The districts of western UP are synonymous with sugarcane plantations and the adaptable big cats have utilised these tall crops as habitat where they live and breed. Combined with the increasing pressure on forest habitat in Uttar Pradesh, the once rich leopard population in the state is under constant threat.
The sugarcane plantations in the state are ideal habitat for leopards as they provide cover that allows them to remain unseen. Studies have shown that in many cases farmers and leopards use the same path at approximately the same time without the leopard being detected.
There has however been a gloomy increase in the number of incidents in human-leopard conflict in the state, many of them leading to the leopard being killed. In 2011, a leopard that was found in the sugarcane fields in Bahadurpur area of Ghaziabad and was eventually killed by them before environmentalists could intervene.
As per a report by the Union ministry of environment report In Uttar Pradesh, as many as 22 persons were killed in wild attacks in 2010-11. Meanwhile, the state’s green cover has been staggering for years, despite all the plantation efforts by forest department. The green cover, in the last five years has gone down from 9.26% to 9.01%. In UP, moderately dense forest (which has 40-70% canopy formation) has gone down from 4,563 sq km to 4,559 sq km.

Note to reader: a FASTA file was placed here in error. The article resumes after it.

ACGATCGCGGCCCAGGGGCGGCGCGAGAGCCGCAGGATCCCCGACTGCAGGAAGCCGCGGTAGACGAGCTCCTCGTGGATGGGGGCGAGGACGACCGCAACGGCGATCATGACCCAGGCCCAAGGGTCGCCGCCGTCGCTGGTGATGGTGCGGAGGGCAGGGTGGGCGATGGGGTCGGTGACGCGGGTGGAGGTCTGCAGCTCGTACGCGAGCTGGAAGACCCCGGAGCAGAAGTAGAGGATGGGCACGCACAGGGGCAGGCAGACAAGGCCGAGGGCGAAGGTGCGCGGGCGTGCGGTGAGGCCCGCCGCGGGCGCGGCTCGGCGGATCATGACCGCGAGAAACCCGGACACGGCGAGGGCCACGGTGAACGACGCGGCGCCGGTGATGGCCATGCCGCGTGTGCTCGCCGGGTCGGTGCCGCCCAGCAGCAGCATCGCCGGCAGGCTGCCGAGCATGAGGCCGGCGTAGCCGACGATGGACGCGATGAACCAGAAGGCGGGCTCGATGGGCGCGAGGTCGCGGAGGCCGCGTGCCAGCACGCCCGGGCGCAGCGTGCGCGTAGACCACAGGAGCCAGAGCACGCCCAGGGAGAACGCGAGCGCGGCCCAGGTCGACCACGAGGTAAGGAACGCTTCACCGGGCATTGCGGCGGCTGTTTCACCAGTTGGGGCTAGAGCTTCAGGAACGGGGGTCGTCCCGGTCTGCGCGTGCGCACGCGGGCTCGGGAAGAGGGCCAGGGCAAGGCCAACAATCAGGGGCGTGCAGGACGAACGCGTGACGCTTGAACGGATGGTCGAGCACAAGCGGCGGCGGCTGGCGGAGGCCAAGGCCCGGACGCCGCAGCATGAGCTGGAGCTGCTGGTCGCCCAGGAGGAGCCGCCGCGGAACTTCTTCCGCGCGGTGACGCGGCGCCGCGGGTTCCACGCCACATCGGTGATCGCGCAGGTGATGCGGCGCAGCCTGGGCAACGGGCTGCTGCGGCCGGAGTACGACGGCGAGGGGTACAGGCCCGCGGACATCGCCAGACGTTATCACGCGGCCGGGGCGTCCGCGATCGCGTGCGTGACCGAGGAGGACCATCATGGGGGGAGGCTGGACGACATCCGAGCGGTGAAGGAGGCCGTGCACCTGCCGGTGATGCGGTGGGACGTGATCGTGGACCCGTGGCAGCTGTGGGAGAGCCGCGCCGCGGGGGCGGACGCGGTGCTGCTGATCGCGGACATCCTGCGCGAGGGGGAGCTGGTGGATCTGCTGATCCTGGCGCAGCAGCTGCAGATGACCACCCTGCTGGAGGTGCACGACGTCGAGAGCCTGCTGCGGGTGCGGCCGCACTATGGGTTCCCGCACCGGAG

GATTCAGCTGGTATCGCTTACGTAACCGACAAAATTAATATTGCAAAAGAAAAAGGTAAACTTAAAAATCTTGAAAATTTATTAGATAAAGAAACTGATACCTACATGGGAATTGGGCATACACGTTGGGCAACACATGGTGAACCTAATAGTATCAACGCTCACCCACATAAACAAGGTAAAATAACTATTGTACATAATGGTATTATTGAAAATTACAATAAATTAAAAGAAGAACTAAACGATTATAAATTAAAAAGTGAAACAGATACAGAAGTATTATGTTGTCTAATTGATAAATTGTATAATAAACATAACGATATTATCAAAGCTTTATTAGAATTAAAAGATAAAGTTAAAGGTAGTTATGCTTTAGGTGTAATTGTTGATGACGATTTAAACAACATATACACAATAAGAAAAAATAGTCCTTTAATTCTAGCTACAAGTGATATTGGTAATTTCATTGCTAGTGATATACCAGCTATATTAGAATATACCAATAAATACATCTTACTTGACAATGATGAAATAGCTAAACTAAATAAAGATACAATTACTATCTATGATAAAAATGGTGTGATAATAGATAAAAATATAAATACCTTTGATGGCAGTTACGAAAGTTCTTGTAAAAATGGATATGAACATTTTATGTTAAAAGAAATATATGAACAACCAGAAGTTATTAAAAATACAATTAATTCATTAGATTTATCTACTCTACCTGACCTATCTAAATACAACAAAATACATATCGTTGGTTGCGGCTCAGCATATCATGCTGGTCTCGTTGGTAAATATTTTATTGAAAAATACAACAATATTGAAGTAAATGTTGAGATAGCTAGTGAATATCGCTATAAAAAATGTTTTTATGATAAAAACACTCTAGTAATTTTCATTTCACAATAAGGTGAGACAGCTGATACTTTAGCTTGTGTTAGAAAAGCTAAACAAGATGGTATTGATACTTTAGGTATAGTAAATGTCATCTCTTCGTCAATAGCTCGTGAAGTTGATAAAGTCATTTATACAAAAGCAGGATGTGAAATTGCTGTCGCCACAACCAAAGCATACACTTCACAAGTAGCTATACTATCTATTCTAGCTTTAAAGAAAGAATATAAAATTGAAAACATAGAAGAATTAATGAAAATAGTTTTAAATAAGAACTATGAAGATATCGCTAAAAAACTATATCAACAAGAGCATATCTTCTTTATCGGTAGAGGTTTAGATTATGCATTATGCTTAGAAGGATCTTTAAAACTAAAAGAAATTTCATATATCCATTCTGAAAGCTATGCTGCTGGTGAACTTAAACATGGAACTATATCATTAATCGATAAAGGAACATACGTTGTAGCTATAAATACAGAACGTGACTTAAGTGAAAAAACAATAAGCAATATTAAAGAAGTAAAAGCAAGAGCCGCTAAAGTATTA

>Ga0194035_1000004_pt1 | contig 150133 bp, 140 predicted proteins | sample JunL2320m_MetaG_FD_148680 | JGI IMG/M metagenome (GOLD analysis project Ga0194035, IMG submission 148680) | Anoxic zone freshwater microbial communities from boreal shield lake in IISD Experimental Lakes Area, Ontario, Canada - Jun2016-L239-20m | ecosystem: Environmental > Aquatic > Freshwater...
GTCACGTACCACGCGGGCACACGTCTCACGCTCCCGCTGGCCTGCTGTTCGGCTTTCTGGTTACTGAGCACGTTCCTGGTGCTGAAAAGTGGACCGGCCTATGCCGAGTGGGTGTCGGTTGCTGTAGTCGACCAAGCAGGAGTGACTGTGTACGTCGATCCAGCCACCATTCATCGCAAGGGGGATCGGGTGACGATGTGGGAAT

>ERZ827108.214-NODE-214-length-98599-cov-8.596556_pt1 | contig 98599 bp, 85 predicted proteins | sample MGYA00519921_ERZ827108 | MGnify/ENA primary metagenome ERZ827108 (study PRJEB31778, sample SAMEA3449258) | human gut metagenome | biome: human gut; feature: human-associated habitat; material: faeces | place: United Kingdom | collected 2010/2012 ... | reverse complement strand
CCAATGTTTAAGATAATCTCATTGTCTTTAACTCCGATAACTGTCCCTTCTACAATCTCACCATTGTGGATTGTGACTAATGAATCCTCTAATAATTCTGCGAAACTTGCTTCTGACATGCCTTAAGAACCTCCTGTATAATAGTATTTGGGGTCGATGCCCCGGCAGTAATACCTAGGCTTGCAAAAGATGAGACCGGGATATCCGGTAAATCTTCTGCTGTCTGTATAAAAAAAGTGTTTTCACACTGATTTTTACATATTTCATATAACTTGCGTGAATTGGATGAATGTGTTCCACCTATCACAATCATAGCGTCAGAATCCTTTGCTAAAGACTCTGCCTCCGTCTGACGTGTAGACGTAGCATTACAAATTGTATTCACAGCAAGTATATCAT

As per experts, this combined with the massive increase in population in the state has directly led to such cases of conflict. As per guidelines released by MoEFF in 2011 related to dealing with leopard-human conflict – the big cats are not usually inclined to attack people, on the contrary, they avoid people.
In a study, wildlife biologist Vidya Athreya and social scientist Sunetro Ghosal found that in the absence of their usual prey, such leopards that exist on the fringes of rural India – especially in sugarcane plantations – survive on a diet of feral dogs, pigs and livestock. The few wild animals they feed on are mongoose, civet cats and rodents.
While a number of farmers in the area feel proud that the leopard lives alongside them, others aren’t so tolerant. “We are forced live alongside these government-owned predators. They thrive in our farms and harm our livestock, yet we can’t attack and kill them,” said Umar Yadav, a farmer in Bahadurpur. “But some do, in the most horrific mob attacks imaginable”
Department officials require crisis and people management training in order to perform their jobs better. Compensation payments should be made less tedious and bureaucratic; it should be linked to effective protection, so that those who take better care of their livestock are rewarded, and support provided to those who lack the resources to adequately protect their animals,” said an environmentalist.